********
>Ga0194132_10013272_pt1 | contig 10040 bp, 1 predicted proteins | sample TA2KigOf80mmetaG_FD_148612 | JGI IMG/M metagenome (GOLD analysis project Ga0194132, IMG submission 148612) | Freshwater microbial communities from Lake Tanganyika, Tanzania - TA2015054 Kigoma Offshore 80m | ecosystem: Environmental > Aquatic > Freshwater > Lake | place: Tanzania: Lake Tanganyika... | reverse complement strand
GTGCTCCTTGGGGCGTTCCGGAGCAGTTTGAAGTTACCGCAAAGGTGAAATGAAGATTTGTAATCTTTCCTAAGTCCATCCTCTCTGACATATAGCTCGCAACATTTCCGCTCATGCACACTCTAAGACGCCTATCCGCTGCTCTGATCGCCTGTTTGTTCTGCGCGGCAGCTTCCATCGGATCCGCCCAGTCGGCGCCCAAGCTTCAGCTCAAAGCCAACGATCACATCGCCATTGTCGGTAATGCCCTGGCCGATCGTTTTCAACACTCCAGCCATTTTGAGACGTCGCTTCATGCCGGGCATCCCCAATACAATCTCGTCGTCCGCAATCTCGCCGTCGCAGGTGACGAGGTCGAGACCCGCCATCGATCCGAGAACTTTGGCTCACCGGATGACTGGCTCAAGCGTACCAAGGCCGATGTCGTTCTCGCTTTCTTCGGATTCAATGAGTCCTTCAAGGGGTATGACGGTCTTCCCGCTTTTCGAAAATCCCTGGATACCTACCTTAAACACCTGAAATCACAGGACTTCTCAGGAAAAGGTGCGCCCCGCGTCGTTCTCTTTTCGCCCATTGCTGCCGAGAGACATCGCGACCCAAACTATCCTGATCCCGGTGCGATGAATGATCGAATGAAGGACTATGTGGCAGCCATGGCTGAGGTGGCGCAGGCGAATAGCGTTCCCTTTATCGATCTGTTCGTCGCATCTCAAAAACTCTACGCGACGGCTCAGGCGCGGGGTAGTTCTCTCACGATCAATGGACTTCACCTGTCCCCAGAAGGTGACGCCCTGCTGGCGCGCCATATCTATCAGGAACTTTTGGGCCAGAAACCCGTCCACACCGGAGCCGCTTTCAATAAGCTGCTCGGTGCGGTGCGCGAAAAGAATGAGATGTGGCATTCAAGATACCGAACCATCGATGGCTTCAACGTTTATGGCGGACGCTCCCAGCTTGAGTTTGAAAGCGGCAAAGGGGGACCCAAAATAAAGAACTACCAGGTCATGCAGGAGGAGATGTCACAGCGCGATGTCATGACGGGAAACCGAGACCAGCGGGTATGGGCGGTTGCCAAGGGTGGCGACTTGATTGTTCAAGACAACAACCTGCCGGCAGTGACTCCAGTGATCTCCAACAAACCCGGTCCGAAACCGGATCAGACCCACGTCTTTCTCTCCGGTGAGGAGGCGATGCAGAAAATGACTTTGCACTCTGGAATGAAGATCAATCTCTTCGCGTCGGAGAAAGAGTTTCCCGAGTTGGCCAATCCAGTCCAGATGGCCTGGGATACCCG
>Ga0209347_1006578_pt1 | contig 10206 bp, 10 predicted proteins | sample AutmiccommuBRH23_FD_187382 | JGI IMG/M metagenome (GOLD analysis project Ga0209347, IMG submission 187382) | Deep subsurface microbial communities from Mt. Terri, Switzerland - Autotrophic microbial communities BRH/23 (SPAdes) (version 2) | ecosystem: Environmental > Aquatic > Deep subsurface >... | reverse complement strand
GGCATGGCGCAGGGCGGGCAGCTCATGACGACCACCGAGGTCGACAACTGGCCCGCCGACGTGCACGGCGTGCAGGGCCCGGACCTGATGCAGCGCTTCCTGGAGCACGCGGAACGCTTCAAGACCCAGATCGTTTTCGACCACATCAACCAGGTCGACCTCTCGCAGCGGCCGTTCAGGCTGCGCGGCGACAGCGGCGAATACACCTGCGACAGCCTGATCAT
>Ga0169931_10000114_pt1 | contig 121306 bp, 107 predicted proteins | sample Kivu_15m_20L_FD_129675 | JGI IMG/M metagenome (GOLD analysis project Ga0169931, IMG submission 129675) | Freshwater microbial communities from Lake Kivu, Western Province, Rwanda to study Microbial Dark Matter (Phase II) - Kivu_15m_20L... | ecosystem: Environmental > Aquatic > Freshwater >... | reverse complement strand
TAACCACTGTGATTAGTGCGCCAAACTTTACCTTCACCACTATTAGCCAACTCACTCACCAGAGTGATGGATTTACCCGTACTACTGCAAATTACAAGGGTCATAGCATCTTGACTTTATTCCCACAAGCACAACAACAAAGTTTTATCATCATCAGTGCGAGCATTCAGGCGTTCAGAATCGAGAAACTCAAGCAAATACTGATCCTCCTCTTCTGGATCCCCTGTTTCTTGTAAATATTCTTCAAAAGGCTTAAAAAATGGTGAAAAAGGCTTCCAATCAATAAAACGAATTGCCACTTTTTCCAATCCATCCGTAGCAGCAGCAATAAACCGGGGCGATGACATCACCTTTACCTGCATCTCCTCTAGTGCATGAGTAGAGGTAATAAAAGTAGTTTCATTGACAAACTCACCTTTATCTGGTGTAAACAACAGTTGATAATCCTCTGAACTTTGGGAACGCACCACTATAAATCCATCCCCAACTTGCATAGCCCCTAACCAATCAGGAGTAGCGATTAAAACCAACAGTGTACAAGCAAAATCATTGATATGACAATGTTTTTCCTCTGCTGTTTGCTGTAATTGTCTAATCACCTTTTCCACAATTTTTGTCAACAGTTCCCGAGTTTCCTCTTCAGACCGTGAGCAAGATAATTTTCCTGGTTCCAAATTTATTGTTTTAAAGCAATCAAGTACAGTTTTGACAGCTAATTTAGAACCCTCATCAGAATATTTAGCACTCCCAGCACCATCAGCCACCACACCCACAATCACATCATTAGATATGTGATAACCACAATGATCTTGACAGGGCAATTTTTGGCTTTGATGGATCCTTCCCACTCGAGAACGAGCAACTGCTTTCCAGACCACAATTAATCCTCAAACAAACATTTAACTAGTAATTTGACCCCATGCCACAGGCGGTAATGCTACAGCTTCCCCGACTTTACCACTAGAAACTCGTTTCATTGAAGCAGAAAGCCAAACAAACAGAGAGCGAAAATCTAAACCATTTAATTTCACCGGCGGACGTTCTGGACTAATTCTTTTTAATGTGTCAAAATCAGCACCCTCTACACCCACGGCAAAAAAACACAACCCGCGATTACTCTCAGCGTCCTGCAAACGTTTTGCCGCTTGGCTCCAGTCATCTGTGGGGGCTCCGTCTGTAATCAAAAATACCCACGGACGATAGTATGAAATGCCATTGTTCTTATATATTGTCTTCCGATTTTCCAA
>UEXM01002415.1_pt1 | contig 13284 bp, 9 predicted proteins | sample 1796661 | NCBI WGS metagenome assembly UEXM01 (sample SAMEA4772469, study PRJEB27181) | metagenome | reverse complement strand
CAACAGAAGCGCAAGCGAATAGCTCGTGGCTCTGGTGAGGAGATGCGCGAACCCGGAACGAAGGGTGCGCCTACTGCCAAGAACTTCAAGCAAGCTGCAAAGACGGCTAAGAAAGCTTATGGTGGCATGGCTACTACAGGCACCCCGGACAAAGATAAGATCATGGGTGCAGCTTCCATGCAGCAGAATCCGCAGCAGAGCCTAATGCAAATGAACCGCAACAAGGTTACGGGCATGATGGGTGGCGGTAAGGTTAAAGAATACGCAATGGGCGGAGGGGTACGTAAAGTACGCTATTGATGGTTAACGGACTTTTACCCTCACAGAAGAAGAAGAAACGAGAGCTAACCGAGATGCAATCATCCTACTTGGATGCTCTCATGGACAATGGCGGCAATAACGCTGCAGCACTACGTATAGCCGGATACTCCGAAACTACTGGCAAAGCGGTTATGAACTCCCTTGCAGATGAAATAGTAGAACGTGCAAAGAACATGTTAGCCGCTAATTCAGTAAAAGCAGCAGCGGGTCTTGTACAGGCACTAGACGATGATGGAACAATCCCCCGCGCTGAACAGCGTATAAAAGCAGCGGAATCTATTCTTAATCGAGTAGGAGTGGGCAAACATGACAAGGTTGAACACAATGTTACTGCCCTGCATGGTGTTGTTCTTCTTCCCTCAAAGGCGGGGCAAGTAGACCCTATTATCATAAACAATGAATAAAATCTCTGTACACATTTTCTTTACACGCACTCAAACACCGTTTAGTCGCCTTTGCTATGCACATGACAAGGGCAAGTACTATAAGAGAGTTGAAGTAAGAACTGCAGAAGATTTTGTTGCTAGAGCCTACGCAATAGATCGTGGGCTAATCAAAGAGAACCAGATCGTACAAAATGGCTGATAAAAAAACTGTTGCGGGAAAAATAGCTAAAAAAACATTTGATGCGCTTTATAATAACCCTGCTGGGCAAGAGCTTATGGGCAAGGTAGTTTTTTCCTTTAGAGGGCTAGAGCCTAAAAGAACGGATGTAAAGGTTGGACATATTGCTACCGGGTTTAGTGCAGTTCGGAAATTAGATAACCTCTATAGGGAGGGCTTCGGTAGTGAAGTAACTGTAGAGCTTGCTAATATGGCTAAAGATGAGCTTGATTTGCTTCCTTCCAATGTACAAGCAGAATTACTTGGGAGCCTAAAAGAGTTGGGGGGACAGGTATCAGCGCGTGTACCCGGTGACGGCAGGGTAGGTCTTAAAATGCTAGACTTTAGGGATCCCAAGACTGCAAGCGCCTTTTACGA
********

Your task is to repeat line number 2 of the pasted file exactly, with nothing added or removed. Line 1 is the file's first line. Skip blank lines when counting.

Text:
GTGCTCCTTGGGGCGTTCCGGAGCAGTTTGAAGTTACCGCAAAGGTGAAATGAAGATTTGTAATCTTTCCTAAGTCCATCCTCTCTGACATATAGCTCGCAACATTTCCGCTCATGCACACTCTAAGACGCCTATCCGCTGCTCTGATCGCCTGTTTGTTCTGCGCGGCAGCTTCCATCGGATCCGCCCAGTCGGCGCCCAAGCTTCAGCTCAAAGCCAACGATCACATCGCCATTGTCGGTAATGCCCTGGCCGATCGTTTTCAACACTCCAGCCATTTTGAGACGTCGCTTCATGCCGGGCATCCCCAATACAATCTCGTCGTCCGCAATCTCGCCGTCGCAGGTGACGAGGTCGAGACCCGCCATCGATCCGAGAACTTTGGCTCACCGGATGACTGGCTCAAGCGTACCAAGGCCGATGTCGTTCTCGCTTTCTTCGGATTCAATGAGTCCTTCAAGGGGTATGACGGTCTTCCCGCTTTTCGAAAATCCCTGGATACCTACCTTAAACACCTGAAATCACAGGACTTCTCAGGAAAAGGTGCGCCCCGCGTCGTTCTCTTTTCGCCCATTGCTGCCGAGAGACATCGCGACCCAAACTATCCTGATCCCGGTGCGATGAATGATCGAATGAAGGACTATGTGGCAGCCATGGCTGAGGTGGCGCAGGCGAATAGCGTTCCCTTTATCGATCTGTTCGTCGCATCTCAAAAACTCTACGCGACGGCTCAGGCGCGGGGTAGTTCTCTCACGATCAATGGACTTCACCTGTCCCCAGAAGGTGACGCCCTGCTGGCGCGCCATATCTATCAGGAACTTTTGGGCCAGAAACCCGTCCACACCGGAGCCGCTTTCAATAAGCTGCTCGGTGCGGTGCGCGAAAAGAATGAGATGTGGCATTCAAGATACCGAACCATCGATGGCTTCAACGTTTATGGCGGACGCTCCCAGCTTGAGTTTGAAAGCGGCAAAGGGGGACCCAAAATAAAGAACTACCAGGTCATGCAGGAGGAGATGTCACAGCGCGATGTCATGACGGGAAACCGAGACCAGCGGGTATGGGCGGTTGCCAAGGGTGGCGACTTGATTGTTCAAGACAACAACCTGCCGGCAGTGACTCCAGTGATCTCCAACAAACCCGGTCCGAAACCGGATCAGACCCACGTCTTTCTCTCCGGTGAGGAGGCGATGCAGAAAATGACTTTGCACTCTGGAATGAAGATCAATCTCTTCGCGTCGGAGAAAGAGTTTCCCGAGTTGGCCAATCCAGTCCAGATGGCCTGGGATACCCG